Monday Morning Coffee – 11 November 2019

Here are a few stories to read this Monday morning.

Nate Hoffelder

View posts by Nate Hoffelder
Nate Hoffelder is the founder of The Digital Reader. He has been blogging about indie authors since 2010 while learning new tech skills weekly. He fixes author sites, and shares what he learns on The Digital Reader's blog. In his spare time, he fosters dogs for A Forever Home, a local rescue group.


  1. Disgusting Dude11 November, 2019

    The decline in growth of self-publishing *titles* makes sense: with reversion now off the table at the big publishers, the number of tradpub backlist going self-pub is waiting for the copyright pullbacks to clear. That leaves, for the moment, growth to be driven by all-new content bothby tradpub refugees and newcomers forgoing tradpub.
    Note that the decline is in rate of growth, not total number of releases extant.
    That number is still snowballing.

  2. Will Entrekin11 November, 2019

    “LitHub explains why you should pre-order books from indie bookstores.”

    I’d much rather support indie authors through Amazon than the colluding corporate publishers through privately owned bookstores.

  3. Peter Winkler12 November, 2019

    Your last sentence implies that you invariably avoid purchasing traditionally published books from any bookseller simply to deprive the traditional publisher of a minuscule profit at the expense of the author. The traditional publisher marches on but the author, who deserves the small royalty the sale generates, is the victim of your anti-corporate reflex.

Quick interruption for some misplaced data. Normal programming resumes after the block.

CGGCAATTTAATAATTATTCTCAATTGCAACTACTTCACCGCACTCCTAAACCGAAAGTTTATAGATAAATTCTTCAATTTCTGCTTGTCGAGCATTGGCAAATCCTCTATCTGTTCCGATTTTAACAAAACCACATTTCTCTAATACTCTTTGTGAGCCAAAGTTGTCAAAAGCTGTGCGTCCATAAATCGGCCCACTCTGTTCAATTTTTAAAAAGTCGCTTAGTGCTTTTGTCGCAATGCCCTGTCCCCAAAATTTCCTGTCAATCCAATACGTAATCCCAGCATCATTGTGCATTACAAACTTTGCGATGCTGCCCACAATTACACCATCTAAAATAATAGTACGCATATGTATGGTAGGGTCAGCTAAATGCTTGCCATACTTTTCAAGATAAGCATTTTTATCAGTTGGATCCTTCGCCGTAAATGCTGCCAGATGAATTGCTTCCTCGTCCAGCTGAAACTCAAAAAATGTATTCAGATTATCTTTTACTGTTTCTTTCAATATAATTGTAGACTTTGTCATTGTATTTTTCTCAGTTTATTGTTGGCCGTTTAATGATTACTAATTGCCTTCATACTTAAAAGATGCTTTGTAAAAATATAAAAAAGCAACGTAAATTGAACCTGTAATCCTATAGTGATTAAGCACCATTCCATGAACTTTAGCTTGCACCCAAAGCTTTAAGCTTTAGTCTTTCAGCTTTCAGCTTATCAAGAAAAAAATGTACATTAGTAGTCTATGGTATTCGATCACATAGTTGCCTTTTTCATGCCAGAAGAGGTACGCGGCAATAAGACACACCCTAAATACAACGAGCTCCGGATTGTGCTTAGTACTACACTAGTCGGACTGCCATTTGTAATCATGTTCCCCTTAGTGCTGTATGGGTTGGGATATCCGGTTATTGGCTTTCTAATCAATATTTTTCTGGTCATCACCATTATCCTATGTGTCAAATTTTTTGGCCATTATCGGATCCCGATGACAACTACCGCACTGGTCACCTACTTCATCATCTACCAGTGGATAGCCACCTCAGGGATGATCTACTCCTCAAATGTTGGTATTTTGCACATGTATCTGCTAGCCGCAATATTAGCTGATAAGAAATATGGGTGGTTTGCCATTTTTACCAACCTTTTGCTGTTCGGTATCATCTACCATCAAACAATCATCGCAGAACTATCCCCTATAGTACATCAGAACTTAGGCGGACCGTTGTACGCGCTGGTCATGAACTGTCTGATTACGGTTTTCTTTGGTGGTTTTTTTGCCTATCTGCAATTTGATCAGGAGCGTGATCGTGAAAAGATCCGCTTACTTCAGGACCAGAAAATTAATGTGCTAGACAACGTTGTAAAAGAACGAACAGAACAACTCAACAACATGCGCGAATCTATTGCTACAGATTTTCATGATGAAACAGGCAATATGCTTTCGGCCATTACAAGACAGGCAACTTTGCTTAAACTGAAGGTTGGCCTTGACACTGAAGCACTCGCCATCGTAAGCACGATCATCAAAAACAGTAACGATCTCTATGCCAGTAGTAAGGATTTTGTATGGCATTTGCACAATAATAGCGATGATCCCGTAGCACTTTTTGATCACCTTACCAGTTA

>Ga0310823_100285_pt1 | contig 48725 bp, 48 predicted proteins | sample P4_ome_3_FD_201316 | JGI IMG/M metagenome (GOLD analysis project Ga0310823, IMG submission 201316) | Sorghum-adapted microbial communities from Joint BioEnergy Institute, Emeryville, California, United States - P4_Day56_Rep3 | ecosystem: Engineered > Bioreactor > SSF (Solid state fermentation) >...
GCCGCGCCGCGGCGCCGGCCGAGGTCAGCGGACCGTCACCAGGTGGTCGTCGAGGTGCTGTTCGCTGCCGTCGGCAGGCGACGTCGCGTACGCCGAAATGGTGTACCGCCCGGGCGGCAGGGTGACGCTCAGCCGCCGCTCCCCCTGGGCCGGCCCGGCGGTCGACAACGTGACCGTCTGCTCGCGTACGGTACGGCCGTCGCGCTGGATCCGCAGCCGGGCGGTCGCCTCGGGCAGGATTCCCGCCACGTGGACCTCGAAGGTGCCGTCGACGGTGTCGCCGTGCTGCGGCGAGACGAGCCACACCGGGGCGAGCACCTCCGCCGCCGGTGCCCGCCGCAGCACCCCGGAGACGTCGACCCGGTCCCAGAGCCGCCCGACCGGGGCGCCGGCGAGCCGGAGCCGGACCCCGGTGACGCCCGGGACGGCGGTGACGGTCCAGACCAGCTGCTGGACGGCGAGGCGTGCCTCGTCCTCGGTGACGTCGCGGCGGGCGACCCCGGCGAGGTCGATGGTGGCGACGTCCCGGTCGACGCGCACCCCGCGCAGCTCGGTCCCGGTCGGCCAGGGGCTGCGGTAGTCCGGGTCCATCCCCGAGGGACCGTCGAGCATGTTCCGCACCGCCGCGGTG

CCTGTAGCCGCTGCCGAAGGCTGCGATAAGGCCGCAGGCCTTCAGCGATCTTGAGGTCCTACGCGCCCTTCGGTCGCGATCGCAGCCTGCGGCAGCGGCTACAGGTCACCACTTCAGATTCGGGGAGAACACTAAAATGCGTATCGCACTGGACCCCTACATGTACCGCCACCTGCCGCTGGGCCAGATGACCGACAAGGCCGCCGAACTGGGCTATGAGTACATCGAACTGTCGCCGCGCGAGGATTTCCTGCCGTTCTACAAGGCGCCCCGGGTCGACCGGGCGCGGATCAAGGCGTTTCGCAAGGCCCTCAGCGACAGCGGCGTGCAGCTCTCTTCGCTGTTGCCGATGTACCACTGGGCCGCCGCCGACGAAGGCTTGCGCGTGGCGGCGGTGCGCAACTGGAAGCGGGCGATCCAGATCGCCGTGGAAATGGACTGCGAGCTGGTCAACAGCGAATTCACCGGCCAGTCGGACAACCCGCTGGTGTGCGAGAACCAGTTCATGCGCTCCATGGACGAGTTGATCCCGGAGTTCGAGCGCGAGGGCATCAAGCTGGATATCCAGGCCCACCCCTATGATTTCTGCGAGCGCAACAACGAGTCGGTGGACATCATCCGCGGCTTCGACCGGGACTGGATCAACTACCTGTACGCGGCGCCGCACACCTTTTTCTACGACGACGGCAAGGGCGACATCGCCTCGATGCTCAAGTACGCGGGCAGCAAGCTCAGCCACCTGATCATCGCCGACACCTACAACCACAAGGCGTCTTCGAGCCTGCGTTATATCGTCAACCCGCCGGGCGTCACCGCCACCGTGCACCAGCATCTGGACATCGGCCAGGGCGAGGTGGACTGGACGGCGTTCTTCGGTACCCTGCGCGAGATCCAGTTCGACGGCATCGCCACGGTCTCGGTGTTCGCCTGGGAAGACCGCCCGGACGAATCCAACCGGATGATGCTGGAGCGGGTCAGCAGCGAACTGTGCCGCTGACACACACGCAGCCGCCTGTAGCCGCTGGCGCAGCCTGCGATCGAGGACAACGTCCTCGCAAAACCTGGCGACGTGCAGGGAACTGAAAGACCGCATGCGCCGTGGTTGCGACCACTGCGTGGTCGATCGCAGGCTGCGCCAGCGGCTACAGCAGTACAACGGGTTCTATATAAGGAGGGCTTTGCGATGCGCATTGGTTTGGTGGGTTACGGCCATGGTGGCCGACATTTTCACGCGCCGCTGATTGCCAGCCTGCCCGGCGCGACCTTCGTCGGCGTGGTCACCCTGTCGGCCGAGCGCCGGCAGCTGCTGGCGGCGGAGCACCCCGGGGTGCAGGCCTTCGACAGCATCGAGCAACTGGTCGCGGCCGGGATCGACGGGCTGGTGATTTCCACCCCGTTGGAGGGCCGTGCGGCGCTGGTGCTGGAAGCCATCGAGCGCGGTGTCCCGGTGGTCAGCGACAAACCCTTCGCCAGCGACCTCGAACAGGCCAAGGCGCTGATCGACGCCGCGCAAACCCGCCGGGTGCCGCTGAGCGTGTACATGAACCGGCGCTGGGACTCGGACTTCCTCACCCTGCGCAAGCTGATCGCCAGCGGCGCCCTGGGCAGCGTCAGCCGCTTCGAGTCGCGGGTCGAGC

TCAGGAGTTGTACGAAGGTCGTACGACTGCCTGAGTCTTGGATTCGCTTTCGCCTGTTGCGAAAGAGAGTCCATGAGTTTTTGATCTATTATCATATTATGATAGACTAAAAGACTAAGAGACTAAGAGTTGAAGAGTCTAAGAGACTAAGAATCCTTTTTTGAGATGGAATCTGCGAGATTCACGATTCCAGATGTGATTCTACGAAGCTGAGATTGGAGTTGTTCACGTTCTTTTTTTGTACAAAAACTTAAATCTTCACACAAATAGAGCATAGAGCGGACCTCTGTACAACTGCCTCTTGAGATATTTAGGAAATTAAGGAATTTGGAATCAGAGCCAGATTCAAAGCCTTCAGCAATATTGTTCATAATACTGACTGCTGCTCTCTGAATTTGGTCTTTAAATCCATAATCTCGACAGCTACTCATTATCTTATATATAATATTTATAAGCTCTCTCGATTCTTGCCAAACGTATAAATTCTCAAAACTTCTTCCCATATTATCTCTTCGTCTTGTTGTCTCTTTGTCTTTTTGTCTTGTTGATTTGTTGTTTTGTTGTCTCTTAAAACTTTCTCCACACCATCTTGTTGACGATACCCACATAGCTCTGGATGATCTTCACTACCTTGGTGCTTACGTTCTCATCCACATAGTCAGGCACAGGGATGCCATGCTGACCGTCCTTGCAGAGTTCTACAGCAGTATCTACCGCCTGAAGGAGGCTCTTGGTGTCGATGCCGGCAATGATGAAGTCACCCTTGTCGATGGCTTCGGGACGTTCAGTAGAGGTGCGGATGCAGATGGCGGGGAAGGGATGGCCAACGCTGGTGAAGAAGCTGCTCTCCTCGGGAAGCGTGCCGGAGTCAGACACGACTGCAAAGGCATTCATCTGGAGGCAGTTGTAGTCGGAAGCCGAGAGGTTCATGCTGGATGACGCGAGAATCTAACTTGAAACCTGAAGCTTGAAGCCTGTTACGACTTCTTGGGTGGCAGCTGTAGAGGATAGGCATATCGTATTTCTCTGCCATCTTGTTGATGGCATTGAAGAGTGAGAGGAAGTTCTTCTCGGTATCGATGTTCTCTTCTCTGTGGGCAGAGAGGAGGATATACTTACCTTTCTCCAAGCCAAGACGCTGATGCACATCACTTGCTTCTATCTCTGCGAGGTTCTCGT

4. Alexander Inglis18 November, 2019

    The article on an Open E-reader project is curious. Why is this needed? Current iterations of Kobos and Kindles serve their respective customers well. We have watched, in slow motion horror, a dozen off-brand e-reader companies flail and died over the past decade — there is no credible market for 3rd party devices (not counting all purpose tablets).

    The author cites “Orwellian” tactics of the major players tracking everything you read. In Amazon’s case, that’s a product benefit; hardly Orwellian. I’m not clear on how much Kobo leverages that info.

    Then the kicker: the device only supports DRM-free files.

    You know what would be helpful? A device which loads commercial titles from one of the majors and multi-format DRM-free user files DIRECTLY from a user cloud service like Dropbox. Oh wait: Kobo sells one like that. It’s called Forma model.

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